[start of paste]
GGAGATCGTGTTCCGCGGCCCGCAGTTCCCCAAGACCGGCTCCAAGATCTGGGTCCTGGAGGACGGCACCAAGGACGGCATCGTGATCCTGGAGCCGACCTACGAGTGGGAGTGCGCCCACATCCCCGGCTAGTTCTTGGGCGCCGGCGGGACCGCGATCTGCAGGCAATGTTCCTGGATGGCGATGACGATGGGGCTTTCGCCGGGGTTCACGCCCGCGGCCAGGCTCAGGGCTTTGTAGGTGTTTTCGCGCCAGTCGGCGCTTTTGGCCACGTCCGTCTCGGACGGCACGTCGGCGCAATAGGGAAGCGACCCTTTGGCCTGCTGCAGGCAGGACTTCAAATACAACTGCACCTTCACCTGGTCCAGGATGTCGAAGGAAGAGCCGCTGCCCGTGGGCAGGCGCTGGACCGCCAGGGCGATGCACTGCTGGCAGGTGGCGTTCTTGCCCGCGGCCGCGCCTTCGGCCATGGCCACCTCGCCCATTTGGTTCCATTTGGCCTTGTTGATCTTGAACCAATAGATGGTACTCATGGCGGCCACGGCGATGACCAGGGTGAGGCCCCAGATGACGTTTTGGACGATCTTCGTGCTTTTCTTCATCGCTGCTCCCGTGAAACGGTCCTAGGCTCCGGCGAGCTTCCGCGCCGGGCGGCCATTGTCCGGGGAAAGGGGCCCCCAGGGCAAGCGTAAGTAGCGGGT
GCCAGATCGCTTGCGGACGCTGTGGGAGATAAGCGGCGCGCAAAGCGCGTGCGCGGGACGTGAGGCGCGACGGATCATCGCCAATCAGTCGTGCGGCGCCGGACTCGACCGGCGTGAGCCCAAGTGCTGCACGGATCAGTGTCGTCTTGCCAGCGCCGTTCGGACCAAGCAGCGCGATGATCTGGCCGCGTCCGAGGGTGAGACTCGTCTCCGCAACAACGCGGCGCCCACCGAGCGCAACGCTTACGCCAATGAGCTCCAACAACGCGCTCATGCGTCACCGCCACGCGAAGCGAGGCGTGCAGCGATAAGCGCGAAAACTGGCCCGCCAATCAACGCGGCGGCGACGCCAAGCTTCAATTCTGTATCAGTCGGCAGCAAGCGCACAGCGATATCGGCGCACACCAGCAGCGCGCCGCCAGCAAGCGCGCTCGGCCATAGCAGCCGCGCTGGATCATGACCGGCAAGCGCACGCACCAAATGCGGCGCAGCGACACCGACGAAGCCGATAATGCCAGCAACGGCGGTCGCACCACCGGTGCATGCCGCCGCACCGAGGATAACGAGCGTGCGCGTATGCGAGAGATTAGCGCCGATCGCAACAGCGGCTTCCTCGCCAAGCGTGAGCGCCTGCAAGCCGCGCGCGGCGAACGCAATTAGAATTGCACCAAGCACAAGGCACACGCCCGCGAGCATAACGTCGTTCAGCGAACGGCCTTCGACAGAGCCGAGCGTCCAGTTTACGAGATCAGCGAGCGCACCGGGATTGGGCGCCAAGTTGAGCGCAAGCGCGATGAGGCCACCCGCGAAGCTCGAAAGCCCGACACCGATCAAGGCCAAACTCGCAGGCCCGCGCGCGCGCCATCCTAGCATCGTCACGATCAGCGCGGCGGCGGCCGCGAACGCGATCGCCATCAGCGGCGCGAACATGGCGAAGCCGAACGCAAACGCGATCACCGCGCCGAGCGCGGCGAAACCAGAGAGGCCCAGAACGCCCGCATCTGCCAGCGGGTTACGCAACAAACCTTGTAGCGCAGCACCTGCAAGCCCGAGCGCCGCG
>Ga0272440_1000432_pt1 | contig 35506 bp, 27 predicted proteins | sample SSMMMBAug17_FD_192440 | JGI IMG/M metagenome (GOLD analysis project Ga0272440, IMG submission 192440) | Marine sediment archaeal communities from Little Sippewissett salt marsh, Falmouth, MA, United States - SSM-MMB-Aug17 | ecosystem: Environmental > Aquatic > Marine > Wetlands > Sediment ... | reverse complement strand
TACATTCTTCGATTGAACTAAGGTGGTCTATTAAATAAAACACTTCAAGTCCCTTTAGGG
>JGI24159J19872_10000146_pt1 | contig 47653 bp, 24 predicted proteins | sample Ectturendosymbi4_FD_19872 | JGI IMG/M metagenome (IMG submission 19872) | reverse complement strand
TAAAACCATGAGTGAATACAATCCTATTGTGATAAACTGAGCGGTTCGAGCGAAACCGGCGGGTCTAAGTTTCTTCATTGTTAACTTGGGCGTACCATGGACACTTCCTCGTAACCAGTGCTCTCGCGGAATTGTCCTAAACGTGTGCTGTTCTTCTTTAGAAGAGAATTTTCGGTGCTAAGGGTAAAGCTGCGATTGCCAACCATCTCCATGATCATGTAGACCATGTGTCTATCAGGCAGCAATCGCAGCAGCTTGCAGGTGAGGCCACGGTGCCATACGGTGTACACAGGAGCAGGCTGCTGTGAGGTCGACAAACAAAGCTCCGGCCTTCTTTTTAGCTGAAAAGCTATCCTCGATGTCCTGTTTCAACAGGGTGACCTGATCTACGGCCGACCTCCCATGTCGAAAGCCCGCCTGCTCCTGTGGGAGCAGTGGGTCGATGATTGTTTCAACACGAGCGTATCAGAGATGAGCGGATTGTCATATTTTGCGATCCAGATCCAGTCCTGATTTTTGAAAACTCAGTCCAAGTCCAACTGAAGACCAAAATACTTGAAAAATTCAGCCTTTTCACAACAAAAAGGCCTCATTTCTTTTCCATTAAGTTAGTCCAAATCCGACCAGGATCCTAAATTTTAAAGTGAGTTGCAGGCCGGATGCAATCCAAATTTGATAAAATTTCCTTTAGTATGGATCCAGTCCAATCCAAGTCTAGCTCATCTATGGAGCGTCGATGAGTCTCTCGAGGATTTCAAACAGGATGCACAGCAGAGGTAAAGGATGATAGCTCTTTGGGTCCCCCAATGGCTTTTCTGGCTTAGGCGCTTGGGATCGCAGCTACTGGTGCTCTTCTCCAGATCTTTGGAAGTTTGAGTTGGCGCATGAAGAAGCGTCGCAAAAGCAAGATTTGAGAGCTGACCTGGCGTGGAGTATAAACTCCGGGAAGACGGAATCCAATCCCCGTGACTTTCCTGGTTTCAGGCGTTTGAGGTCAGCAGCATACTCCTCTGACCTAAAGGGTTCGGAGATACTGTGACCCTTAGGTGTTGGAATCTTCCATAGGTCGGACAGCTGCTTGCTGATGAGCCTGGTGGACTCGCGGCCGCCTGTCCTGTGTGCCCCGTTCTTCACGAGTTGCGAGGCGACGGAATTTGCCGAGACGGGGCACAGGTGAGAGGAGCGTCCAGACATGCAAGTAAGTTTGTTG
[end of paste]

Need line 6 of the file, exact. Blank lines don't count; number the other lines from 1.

TAAAACCATGAGTGAATACAATCCTATTGTGATAAACTGAGCGGTTCGAGCGAAACCGGCGGGTCTAAGTTTCTTCATTGTTAACTTGGGCGTACCATGGACACTTCCTCGTAACCAGTGCTCTCGCGGAATTGTCCTAAACGTGTGCTGTTCTTCTTTAGAAGAGAATTTTCGGTGCTAAGGGTAAAGCTGCGATTGCCAACCATCTCCATGATCATGTAGACCATGTGTCTATCAGGCAGCAATCGCAGCAGCTTGCAGGTGAGGCCACGGTGCCATACGGTGTACACAGGAGCAGGCTGCTGTGAGGTCGACAAACAAAGCTCCGGCCTTCTTTTTAGCTGAAAAGCTATCCTCGATGTCCTGTTTCAACAGGGTGACCTGATCTACGGCCGACCTCCCATGTCGAAAGCCCGCCTGCTCCTGTGGGAGCAGTGGGTCGATGATTGTTTCAACACGAGCGTATCAGAGATGAGCGGATTGTCATATTTTGCGATCCAGATCCAGTCCTGATTTTTGAAAACTCAGTCCAAGTCCAACTGAAGACCAAAATACTTGAAAAATTCAGCCTTTTCACAACAAAAAGGCCTCATTTCTTTTCCATTAAGTTAGTCCAAATCCGACCAGGATCCTAAATTTTAAAGTGAGTTGCAGGCCGGATGCAATCCAAATTTGATAAAATTTCCTTTAGTATGGATCCAGTCCAATCCAAGTCTAGCTCATCTATGGAGCGTCGATGAGTCTCTCGAGGATTTCAAACAGGATGCACAGCAGAGGTAAAGGATGATAGCTCTTTGGGTCCCCCAATGGCTTTTCTGGCTTAGGCGCTTGGGATCGCAGCTACTGGTGCTCTTCTCCAGATCTTTGGAAGTTTGAGTTGGCGCATGAAGAAGCGTCGCAAAAGCAAGATTTGAGAGCTGACCTGGCGTGGAGTATAAACTCCGGGAAGACGGAATCCAATCCCCGTGACTTTCCTGGTTTCAGGCGTTTGAGGTCAGCAGCATACTCCTCTGACCTAAAGGGTTCGGAGATACTGTGACCCTTAGGTGTTGGAATCTTCCATAGGTCGGACAGCTGCTTGCTGATGAGCCTGGTGGACTCGCGGCCGCCTGTCCTGTGTGCCCCGTTCTTCACGAGTTGCGAGGCGACGGAATTTGCCGAGACGGGGCACAGGTGAGAGGAGCGTCCAGACATGCAAGTAAGTTTGTTG